Lewis, Sinclair (1885-1951) - Research Article from St. James Encyclopedia of Popular Culture

This encyclopedia article consists of approximately 1 page of information about Lewis, Sinclair (1885-1951).
This section contains 214 words
(approx. 1 page at 300 words per page)

Lewis, Sinclair (1885-1951)

Born in 1885 in Sauk Centre, Minnesota, Sinclair Lewis would become one of America's most forceful social critics during the 1920s. After attending Yale, he had held an assortment of editorial and journalistic positions by his mid-twenties, including the dubious honor of selling short-story plots to Jack London. Lewis wrote seven fairly pedestrian novels, notable for their bourgeois sentiments, before he struck literary gold in 1920 with Main Street and the novels of social criticism that followed in its wake: Babbitt, Arrowsmith, Dodsworth, and Elmer Gantry. Finally Lewis felt free to express his radical self, his feelings of dissatisfaction with American complacency, mediocrity, and moral narrowness. In 1930, his honesty earned him the first Nobel Prize for literature awarded to an American. Sadly, of the ten novels that followed until his death in 1951, only two—It Can't Happen Here —caught further significant attention. Lewis had lost his moorings as a writer once the world of the 1920s, about which he had written so searingly, receded behind the Great Depression and World War II.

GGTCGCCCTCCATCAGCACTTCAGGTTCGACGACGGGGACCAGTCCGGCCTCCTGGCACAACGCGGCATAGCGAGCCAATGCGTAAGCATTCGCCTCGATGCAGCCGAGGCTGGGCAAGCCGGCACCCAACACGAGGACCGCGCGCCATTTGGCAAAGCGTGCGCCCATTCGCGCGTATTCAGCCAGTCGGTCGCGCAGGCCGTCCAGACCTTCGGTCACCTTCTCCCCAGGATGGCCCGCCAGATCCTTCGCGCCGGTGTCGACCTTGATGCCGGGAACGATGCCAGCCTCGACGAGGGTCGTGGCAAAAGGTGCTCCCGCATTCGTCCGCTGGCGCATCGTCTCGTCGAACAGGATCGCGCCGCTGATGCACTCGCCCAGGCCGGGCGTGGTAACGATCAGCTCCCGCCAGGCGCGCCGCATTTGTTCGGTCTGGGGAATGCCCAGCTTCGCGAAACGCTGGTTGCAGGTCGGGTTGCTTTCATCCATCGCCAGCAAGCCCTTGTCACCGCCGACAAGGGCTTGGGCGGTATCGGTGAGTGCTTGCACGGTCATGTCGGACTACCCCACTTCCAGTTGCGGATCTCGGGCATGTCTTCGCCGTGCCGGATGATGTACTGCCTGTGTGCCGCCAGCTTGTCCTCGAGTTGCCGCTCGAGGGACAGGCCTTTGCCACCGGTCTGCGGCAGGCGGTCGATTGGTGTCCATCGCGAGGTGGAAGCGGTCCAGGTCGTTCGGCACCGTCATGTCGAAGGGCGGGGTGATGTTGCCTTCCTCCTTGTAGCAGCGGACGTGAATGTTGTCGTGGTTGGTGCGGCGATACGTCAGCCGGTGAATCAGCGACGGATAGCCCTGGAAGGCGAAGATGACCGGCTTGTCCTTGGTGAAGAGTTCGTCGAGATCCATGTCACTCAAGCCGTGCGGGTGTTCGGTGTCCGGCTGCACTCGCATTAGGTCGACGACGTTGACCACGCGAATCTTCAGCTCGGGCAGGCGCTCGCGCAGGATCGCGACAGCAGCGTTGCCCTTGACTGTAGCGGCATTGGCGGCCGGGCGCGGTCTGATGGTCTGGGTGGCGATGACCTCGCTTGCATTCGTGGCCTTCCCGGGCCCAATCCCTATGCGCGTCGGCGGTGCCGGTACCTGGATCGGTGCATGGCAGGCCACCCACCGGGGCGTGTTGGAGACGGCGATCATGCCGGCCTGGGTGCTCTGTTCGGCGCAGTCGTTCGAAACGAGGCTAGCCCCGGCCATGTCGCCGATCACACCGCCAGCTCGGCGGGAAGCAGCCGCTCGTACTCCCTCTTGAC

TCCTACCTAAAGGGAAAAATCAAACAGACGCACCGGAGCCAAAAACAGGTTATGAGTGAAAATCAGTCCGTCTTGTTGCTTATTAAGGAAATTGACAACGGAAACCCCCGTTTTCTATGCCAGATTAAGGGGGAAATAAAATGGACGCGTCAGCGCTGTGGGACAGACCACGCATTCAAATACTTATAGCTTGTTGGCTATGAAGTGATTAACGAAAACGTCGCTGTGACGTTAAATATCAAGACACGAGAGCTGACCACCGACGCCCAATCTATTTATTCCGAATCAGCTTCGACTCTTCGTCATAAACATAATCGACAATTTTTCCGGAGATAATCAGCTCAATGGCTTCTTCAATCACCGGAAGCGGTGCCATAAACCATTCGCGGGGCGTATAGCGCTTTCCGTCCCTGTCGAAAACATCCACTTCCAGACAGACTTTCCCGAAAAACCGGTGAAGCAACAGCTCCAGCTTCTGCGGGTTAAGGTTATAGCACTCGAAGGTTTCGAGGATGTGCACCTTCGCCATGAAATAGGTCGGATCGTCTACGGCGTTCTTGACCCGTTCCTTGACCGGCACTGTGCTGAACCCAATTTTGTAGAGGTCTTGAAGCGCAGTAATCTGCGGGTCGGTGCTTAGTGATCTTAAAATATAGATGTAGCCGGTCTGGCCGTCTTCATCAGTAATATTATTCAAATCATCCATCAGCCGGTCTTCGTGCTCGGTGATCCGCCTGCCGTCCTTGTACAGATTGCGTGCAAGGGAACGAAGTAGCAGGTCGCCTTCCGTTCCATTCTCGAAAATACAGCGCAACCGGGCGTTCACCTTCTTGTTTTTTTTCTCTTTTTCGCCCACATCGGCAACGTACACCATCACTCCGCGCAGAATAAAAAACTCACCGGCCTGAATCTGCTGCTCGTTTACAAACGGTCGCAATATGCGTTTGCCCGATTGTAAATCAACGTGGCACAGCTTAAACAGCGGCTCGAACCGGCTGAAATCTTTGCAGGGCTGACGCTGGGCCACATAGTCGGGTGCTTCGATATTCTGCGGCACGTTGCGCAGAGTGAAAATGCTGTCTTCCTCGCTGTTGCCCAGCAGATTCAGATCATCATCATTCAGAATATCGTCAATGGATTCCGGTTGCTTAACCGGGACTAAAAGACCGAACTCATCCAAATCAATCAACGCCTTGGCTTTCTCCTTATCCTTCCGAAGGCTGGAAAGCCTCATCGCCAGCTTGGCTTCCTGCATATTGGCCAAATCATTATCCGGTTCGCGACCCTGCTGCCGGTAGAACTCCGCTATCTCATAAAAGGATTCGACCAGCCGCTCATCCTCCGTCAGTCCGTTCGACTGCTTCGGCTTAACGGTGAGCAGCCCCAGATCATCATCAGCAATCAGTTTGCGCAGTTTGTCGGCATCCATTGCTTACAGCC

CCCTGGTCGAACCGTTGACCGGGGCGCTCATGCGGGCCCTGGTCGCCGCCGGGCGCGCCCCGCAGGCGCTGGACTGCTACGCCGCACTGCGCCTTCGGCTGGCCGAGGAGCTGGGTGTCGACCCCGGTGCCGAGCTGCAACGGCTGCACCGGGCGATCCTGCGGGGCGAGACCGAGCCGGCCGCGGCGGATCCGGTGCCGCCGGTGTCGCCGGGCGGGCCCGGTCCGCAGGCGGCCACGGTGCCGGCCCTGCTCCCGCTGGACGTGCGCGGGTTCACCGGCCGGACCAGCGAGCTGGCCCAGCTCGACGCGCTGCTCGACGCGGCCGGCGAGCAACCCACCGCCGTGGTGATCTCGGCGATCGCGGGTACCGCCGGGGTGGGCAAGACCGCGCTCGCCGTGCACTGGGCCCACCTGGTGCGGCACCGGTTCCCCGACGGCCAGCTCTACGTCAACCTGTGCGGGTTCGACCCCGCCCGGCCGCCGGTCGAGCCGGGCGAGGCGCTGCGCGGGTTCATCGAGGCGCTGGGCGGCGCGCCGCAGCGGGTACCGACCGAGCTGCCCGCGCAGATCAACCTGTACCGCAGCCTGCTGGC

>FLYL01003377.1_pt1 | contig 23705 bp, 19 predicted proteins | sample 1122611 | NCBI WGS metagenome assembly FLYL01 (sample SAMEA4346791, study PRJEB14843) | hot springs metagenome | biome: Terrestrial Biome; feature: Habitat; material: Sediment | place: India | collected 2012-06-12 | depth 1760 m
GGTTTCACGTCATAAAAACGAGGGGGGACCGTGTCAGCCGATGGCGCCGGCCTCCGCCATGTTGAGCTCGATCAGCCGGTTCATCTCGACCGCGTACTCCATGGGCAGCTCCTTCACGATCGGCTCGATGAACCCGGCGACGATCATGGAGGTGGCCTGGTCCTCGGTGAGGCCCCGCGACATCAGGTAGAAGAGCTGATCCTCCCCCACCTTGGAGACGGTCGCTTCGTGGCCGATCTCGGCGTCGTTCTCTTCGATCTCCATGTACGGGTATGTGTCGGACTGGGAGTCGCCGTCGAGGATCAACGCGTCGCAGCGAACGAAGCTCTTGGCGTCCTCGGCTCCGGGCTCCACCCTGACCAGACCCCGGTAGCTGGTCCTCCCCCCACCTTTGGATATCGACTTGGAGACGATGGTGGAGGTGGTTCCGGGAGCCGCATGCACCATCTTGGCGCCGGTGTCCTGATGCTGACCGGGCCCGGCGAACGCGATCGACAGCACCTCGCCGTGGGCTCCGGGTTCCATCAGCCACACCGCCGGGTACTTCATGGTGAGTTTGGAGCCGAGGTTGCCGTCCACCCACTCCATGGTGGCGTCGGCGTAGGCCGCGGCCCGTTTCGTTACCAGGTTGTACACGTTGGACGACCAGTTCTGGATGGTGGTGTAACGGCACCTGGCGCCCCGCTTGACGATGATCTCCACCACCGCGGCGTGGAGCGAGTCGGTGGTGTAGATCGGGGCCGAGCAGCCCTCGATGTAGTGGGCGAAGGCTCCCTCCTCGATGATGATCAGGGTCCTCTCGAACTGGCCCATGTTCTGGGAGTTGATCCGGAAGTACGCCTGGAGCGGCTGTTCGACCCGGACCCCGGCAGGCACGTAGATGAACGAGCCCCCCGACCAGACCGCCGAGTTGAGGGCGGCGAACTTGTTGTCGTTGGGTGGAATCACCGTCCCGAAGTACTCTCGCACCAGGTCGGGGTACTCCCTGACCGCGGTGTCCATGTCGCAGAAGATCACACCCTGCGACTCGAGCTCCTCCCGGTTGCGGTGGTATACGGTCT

Further Reading:

Bloom, Harold, editor. Sinclair Lewis: Modern Critical Views. New York, Chelsea House, 1987.

Hutchisson, James M. The Rise of Sinclair Lewis, 1920-1930. State College, Pennsylvania State University, 1996.

Parrington, Vernon. Sinclair Lewis: Our Own Diogenes. New York, Haskell House Publishing, 1974.

This section contains 214 words
(approx. 1 page at 300 words per page)
Copyrights
Gale
Lewis, Sinclair (1885-1951) from Gale. ©2005-2006 Thomson Gale, a part of the Thomson Corporation. All rights reserved.
Follow Us on Facebook